Rehabilitation, suspension of actions for claims against corporations

The law on rehabilitation and suspension of actions for claims against corporations is Presidential Decree (PD) 902-A, as amended. In January 2004, Republic Act No. 8799 (RA 8799), otherwise known as the Securities Regulation Code, amended Section 5 of PD 902-A, and transferred to the Regional Trial Courts (RTCs) the jurisdiction of the Securities and Exchange Commission (SEC) over petitions of corporations, partnerships or associations to be declared in the state of suspension of payments in cases where the corporation, partnership or association possesses property to cover all its debts but foresees the impossibility of meeting them when they respectively fall due OR in cases where the corporation, partnership or association has no sufficient assets to cover its liabilities, but is under the management of a rehabilitation receiver or a management committee.

In the meantime, on December 15, 2000, the Supreme Court promulgated A.M. No. 00-8-10-SC, or the Interim Rules of Procedure on Corporate Rehabilitation, which applies to petitions for rehabilitation filed by corporations, partnerships and associations pursuant to PD 902-A, and which was declared applicable in the case of De La Torre v. Primetown (G.R. No. 221932, February 14, 2018).

Corporate rehabilitation contemplates a continuance of corporate life and activities in an effort to restore and reinstate the corporation to its former position of successful operation and solvency, the purpose being to enable the company to gain a new lease on life and allow its creditors to be paid their claims out of its earnings.[1] An essential function of corporate rehabilitation is the Stay Order which is a mechanism of suspension of all actions and claims against the distressed corporation upon the due appointment of a management committee or rehabilitation receiver.[2]Rule 4, Section 6 of the Interim Rules states:
Sec. 6. Stay Order. - If the court finds the petition to be sufficient in form and substance, it shall, not later than five (5) days from the filing of the petition, issue an Order (a) appointing a Rehabilitation Receiver and fixing his bond; (b) staying enforcement of all claims, whether for money or otherwise and whether such enforcement is by court action or otherwise, against the debtor, its guarantors and sureties not solidarity liable with the debtor; (c) prohibiting the debtor from selling, encumbering, transferring, or disposing in any manner any of its properties except in the ordinary course of business; (d) prohibiting the debtor from making any payment of its liabilities outstanding as at the date of filing of the petition; (e) prohibiting the debtor's suppliers of goods or services from withholding supply of goods and services in the ordinary course of business for as long as the debtor makes payments for the services and goods supplied after the issuance of the stay order; (f) directing the payment in full of all administrative expenses incurred after the issuance of the stay order; (g) fixing the initial hearing on the petition not earlier than forty five (45) days but not later than sixty (60) days from the filing thereof; (h) directing the petitioner to publish the Order in a newspaper of general of general circulation in the Philippines once a week for two (2) consecutive weeks; (i) directing all creditors and all interested parties (including the Securities and Exchange Commission) to file and serve on the debtor a verified comment on or opposition to the petition, with supporting affidavits and documents, not later than ten (10) days before the date of the initial hearing and putting them on notice that their failure to do so will bar them from participating in the proceedings; and (j) directing the creditors and interested parties to secure from the court copies of the petition and its annexes within such time as to enable themselves to file their comment on or opposition to the petition and to prepare for the initial hearing of the petition.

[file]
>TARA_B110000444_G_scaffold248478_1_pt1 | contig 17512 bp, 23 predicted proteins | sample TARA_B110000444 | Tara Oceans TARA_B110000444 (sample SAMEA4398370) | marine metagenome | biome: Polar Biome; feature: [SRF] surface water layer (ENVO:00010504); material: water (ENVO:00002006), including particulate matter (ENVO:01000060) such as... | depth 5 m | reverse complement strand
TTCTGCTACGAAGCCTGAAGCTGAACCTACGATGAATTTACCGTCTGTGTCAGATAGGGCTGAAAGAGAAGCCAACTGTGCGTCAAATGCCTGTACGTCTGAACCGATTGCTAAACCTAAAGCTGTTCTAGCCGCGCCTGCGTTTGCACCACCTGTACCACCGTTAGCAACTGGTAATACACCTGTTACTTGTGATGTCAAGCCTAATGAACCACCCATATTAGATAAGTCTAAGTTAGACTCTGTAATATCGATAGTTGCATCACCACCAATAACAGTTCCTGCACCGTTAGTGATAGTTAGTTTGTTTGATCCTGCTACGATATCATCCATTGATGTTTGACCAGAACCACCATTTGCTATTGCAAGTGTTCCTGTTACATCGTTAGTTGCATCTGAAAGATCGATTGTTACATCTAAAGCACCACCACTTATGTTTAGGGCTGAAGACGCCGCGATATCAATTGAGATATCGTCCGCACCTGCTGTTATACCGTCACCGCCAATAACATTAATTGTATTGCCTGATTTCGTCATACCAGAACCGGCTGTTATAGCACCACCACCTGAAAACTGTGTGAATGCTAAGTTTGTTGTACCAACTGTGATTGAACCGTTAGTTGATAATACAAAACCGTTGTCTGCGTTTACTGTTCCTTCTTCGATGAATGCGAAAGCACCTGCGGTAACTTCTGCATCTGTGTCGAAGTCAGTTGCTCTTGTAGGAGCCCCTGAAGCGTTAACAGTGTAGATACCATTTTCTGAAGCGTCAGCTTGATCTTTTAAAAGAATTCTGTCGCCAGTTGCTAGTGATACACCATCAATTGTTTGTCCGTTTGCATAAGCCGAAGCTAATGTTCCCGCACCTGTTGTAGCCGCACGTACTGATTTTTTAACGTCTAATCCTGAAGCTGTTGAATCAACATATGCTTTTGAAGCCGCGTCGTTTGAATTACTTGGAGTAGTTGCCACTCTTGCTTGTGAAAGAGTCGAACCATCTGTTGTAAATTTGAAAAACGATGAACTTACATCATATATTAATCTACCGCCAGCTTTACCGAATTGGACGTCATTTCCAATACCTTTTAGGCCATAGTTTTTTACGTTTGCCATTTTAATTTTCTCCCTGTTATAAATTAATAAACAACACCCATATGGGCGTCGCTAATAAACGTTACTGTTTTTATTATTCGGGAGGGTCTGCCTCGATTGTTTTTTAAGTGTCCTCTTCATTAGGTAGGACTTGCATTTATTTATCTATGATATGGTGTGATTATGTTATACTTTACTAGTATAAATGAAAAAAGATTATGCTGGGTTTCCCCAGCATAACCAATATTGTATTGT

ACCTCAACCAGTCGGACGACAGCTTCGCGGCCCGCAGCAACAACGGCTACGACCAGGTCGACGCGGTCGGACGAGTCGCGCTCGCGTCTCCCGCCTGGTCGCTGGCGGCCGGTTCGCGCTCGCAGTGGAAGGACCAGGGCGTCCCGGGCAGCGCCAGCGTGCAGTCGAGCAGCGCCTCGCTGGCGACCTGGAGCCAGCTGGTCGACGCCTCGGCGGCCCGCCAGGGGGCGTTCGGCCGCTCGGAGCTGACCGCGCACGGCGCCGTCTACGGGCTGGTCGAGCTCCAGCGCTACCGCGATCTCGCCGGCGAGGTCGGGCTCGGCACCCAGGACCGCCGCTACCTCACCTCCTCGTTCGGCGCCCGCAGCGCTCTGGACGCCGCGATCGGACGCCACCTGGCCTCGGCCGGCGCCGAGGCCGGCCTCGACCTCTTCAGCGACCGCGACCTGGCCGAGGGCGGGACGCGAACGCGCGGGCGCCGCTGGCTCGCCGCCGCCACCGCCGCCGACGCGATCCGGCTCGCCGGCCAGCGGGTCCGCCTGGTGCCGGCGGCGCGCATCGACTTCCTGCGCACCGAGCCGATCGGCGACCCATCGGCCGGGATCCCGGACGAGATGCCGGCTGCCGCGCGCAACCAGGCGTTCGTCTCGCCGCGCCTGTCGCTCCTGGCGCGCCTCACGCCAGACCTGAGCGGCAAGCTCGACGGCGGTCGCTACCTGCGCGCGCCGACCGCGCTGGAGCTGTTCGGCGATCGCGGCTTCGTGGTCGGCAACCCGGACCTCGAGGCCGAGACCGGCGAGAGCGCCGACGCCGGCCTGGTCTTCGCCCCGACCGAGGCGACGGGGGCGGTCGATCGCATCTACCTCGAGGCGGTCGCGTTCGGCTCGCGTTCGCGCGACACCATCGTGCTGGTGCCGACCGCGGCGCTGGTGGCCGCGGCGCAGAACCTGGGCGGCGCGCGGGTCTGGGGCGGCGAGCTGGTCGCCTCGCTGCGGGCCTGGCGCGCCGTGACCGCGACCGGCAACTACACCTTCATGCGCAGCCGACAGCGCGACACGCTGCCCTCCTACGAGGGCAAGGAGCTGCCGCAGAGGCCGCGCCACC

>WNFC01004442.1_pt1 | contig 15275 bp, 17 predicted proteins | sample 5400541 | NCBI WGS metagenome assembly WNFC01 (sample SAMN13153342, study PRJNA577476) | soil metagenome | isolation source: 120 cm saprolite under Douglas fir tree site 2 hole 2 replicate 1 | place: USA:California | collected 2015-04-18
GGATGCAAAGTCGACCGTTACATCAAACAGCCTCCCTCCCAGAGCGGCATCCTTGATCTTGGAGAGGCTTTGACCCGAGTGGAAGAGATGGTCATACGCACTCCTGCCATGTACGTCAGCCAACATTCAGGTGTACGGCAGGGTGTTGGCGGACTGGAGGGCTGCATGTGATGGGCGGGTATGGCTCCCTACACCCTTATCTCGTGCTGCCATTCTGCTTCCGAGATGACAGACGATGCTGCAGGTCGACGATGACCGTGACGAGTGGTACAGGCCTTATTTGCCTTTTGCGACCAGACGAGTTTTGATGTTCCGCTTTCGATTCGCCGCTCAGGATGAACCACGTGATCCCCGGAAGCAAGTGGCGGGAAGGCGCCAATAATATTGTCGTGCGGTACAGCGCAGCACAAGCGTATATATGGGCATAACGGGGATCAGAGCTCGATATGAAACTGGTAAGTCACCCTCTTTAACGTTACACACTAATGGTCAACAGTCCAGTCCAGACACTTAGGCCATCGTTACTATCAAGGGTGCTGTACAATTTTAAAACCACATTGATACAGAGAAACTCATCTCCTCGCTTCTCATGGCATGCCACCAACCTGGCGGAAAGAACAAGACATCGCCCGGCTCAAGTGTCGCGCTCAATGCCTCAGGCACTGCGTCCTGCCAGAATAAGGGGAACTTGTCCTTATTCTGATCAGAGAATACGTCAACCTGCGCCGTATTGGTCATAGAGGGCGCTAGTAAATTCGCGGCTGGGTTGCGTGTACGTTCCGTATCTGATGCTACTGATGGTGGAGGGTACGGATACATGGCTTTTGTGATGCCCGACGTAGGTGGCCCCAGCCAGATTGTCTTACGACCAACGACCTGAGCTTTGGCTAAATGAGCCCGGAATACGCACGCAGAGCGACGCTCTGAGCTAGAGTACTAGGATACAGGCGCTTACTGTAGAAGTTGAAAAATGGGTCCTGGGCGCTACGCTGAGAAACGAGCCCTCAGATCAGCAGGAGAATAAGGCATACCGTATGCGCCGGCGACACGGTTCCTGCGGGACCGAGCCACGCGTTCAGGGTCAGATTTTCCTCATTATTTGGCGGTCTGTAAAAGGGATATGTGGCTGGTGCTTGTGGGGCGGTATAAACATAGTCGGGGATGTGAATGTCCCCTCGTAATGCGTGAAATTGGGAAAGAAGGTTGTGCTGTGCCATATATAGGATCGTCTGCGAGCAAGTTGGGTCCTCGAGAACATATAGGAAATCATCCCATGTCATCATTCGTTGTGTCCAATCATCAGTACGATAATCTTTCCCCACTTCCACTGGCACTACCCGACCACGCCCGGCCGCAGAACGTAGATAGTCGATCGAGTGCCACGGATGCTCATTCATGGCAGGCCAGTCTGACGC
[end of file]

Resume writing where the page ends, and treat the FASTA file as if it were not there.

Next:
Under the above-quoted Section, it is provided that if the RTC finds the petition to be sufficient in form and substance, it shall issue, not later than five (5) days from the filing of the petition, an Order as follows:
(a) APPOINTMENT. Appointing a Rehabilitation Receiver and fixing his bond;

(b) STAY ORDER. Staying enforcement of all claims, whether for money or otherwise and whether such enforcement is by court action or otherwise, against the debtor, its guarantors and sureties not solidarity liable with the debtor;

(c) FREEZE ORDER. Prohibiting the debtor from selling, encumbering, transferring, or disposing in any manner any of its properties except in the ordinary course of business;

(d) STOP PAYMENT. Prohibiting the debtor from making any payment of its liabilities outstanding as at the date of filing of the petition; x x x.
In addition, it is also stated under the same Section that all creditors and all interested parties are directed to file and serve on the debtor a verified comment on or opposition to the petition not later than ten (10) days before the date of the initial hearing and their failure to do so will bar them from participating in the proceedings.

[1] Town and Country Enterprises, Inc. v. Hon. Quisumbing, Jr., et al., supra, at 12-13, citing Castillo v. Uniwide Warehouse Club, Inc., 634 Phil. 41, 49 (2010).

[2] Veterans Philippine Scout Security Agency, Inc. vs. First Dominion Prime Holdings, Inc., 693 Phil. 336, 346 (2012).

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